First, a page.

In The Arena; Some of our departing MLAs

The current 2011-2016 Assembly mandate is over and now we are getting into election mode.

However, before we get into thinking about the next Assembly, I wanted to pause for a moment to reflect on the one that has just passed and some of the people departing from it.

Out of the current 108 MLAs, 16 are standing down at this election. That doesn’t include MLAs like Pat Ramsey, Conall McDevitt, Joe Byrne, Neil Somerville and Sue Ramsay who all stepped down throughout this mandate.

Party stalwarts like Alban Maginness and John Dallat, who have been involved in politics for decades will be departing the stage. Alban Maginness made history in 1997, when he became the first Nationalist Mayor of Belfast and was the standard bearer for the SDLP in North Belfast for decades. Likewise, John Dallat has been a superb Deputy Speaker in the chamber and someone who very few MLAs have a bad word for.

Other notable departures include Mitchel McLaughlin, who has maintained the tradition of fairness in the Speakers Office and has tried to improve the tone of debate in the chamber. Sometimes tough, but always fair, he has in a short time as Speaker earned the respect of many colleagues outside of his Sinn Fein base.

Basil McCrea, love his politics or hate them, he did actually attempt to try something new in Northern Ireland politics. Taking the decision to leave the UUP and then setting up a new political party cannot have been easy, but he still tried. For a time he did contribute something different to our politics and bring in some new faces who felt disengaged. This is no small achievement and he deserves recognition for being brave enough to do this.

Anna Lo, who broke new ground with her election in 2007, has always been ready to stand up for her values and never back down in the face of criticism. She was one of the few MLAs to take a very liberal position on reproductive rights and she weathered the issue of her support for a United Ireland in 2014 with very good grace. Her presence in the Assembly added to our debates about the environment and race relations in Northern Ireland.

Michael McGimpsey, another stalwart of the UUP, who is renowned for his brusk style and regular complaints about the lack of funding in our Health service. Serving as the Minister of Health is what some might call “licensed insanity,” but he did this largely in good stead and always batted for his beliefs in this role.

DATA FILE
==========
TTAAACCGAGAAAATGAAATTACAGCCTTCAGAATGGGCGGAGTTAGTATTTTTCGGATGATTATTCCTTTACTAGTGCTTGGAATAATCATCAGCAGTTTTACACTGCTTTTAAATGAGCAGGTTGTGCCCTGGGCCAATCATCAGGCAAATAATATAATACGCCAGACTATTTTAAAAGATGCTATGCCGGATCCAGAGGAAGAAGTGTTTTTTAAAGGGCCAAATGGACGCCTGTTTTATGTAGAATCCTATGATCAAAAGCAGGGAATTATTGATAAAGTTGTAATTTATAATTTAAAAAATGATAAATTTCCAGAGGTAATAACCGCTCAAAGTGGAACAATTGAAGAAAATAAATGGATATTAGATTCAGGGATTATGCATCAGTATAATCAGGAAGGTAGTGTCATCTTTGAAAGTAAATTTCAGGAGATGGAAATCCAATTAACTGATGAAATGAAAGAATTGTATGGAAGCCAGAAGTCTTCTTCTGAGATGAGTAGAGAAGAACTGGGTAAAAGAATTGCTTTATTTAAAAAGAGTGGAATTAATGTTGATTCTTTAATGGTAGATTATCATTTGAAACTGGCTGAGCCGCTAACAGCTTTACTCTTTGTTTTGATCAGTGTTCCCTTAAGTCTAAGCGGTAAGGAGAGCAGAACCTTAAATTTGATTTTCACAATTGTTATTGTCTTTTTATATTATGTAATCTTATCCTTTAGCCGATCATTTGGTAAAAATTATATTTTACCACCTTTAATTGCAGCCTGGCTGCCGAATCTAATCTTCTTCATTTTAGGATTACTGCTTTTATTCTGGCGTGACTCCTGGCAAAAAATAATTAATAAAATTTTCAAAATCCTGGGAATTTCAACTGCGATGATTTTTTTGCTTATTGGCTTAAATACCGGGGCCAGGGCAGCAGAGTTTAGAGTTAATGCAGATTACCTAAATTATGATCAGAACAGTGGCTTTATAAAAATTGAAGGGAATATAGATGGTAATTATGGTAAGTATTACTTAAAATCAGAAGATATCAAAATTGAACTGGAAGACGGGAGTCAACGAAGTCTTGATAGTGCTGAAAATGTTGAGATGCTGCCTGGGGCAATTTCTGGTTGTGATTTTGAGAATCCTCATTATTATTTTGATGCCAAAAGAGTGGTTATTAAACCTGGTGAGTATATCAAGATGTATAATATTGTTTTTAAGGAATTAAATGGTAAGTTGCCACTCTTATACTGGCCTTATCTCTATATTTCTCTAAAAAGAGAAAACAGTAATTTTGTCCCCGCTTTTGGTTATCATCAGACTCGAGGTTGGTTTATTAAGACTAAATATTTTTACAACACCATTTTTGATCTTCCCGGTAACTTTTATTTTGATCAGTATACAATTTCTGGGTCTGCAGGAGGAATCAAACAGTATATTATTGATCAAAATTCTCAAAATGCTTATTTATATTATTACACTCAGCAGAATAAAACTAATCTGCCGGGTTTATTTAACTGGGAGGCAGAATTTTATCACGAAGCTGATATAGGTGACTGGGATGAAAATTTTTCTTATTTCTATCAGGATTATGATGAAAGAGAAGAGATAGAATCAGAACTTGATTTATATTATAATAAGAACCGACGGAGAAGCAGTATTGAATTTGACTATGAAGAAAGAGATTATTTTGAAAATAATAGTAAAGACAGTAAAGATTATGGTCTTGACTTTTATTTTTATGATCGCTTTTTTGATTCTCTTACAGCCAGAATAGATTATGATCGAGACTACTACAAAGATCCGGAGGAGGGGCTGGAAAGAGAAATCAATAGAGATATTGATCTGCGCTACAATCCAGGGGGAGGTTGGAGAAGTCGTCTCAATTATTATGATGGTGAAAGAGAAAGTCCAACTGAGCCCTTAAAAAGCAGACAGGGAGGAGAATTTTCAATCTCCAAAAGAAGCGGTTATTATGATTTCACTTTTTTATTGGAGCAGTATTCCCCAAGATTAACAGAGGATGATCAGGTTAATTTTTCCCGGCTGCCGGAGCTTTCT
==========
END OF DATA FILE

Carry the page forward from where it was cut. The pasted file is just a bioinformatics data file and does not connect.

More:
Peter Robinson, who was the brains behind the rise of the DUP and led Northern Ireland through its longest period of devolved rule since the 1960’s. Robinson helped shift the party from being a protest movement into a party of government and was a key figure in bringing in the younger talent who are now in charge of the party.

Those named above are just some examples of those who are departing the Assembly, but others like Dominic Bradley, Judith Cochrane, David McNarry, Kieran McCarthy, Leslie Cree, Sam Gardiner, Stephen Moutray and Bronwyn McGahan have all served their communities.

On this site we do give MLAs a hard time and rightly so in many instances, but as this term closes and some of our MLAs leave the stage, it is always good to remember what former President of the United States, Theodore Roosevelt;

It is not the critic who counts; not the man who points out how the strong man stumbles, or where the doer of deeds could have done them better. The credit belongs to the man who is actually in the arena, whose face is marred by dust and sweat and blood; who strives valiantly; who errs, who comes short again and again, because there is no effort without error and shortcoming; but who does actually strive to do the deeds; who knows great enthusiasms, the great devotions; who spends himself in a worthy cause; who at the best knows in the end the triumph of high achievement, and who at the worst, if he fails, at least fails while daring greatly, so that his place shall never be with those cold and timid souls who neither know victory nor defeat.

, , , , ,

  • chrisjones2

    I agree and am sad to see many of those 16 go. The problem is that that leaves even more dross behind pro-rata ie the ones who will never go anywhere as there is nowhere else would employ them

    Get the flags out boys – the donkey is feeling a bit chilly and there is an election coming up

  • Lionel Hutz

    It is a nice thing though that so many choose their point of leaving. I always find it kind of sad when people lose their seat. You see that human side of people suddenly realising that they are out of a job…